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What is the efficacy and effectiveness of telemedicine intervention for deaf signing populations in comparison to face-to-face interventions? A systematic review



Deaf signing populations face inequality in both access to health services and health outcomes. Telemedicine intervention might offer a potential solution to address these inequalities in mental health and health related services, therefore a systematic review was carried out. The review question was: “What is the efficacy and effectiveness of telemedicine intervention for Deaf signing populations in comparison to face-to-face interventions?”.


The PICO framework was applied to identify the components of the review question for this study. The inclusion criteria were: Deaf signing populations; any intervention that includes the delivery of telemedicine therapy and/or the delivery of assessment (e.g. psychological assessments) using telemedicine; and any evidence for the benefits, efficacy and effectiveness of telemedicine intervention with Deaf people whether in health and/or mental health services. The databases PsycINFO, PubMed, Web of Science, CINAHL, and Medline were searched up to August 2021.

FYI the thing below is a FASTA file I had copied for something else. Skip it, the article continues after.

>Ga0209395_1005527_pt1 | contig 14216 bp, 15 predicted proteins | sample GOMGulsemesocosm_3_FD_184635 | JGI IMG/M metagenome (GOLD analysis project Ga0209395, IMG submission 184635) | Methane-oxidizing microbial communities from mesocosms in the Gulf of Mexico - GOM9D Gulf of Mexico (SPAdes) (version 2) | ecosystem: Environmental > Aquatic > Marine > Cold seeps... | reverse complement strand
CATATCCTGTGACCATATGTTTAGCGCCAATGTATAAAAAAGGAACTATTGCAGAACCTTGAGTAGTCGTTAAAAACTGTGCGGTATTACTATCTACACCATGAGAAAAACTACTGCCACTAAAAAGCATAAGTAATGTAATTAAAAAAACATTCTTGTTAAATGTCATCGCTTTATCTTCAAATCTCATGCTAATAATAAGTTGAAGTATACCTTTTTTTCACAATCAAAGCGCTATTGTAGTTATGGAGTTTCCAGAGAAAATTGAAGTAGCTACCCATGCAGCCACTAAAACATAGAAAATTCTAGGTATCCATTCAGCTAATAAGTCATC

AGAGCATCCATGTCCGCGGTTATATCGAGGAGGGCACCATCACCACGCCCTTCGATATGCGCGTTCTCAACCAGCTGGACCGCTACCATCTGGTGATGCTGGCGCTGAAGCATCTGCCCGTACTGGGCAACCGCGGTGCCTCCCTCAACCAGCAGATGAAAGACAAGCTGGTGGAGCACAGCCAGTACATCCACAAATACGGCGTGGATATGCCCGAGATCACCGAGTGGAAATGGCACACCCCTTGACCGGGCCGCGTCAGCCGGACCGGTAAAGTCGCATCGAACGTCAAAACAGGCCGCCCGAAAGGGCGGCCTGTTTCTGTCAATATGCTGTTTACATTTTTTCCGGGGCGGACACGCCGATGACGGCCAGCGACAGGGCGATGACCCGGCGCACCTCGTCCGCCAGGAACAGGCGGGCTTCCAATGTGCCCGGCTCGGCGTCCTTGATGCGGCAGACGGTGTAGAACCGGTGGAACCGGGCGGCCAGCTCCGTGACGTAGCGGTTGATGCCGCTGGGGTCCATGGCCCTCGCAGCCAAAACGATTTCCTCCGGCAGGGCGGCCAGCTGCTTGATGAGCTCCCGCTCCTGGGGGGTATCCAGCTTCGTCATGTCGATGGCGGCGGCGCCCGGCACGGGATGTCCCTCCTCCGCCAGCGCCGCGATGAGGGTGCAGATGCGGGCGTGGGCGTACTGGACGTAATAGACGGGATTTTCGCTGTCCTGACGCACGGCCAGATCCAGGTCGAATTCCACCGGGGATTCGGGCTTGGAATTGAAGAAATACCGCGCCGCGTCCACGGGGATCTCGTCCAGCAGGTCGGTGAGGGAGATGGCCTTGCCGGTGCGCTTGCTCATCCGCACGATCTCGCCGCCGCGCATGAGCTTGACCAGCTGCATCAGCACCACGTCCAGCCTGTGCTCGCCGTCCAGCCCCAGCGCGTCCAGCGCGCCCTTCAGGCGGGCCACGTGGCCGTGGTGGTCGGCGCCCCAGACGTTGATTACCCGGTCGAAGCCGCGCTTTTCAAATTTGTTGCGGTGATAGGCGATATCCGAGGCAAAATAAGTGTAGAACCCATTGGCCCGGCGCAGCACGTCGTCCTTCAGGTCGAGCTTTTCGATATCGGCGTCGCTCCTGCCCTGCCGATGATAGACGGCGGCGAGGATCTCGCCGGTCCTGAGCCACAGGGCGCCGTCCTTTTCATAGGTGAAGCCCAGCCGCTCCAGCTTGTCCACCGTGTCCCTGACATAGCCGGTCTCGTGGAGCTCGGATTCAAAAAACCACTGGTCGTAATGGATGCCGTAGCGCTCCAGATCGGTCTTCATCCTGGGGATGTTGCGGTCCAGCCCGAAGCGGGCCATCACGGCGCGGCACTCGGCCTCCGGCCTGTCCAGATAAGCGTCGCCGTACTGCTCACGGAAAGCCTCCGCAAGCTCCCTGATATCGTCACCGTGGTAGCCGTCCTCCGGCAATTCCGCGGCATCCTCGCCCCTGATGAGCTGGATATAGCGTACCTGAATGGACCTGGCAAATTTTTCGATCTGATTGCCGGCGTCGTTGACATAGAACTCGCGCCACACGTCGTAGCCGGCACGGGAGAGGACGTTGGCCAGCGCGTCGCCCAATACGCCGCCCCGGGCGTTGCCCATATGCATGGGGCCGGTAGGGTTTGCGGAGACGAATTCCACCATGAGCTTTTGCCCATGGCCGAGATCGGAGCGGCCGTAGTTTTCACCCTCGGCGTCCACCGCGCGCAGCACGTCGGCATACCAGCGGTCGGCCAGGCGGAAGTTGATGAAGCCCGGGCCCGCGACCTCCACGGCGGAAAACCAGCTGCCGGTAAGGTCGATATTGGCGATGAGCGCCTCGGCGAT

Following the search strategy, and after the duplicates were removed, 247 records were identified. Following screening, 232 were removed as they did not meet the inclusion criteria. The remaining 15 full-text articles were assessed for eligibility. Only two met the criteria to be included in the review (both concerned telemedicine and mental health interventions). However, they did not fully answer the review’s research question. Therefore, the evidence gap remains regarding the effectiveness of telemedicine intervention for Deaf people.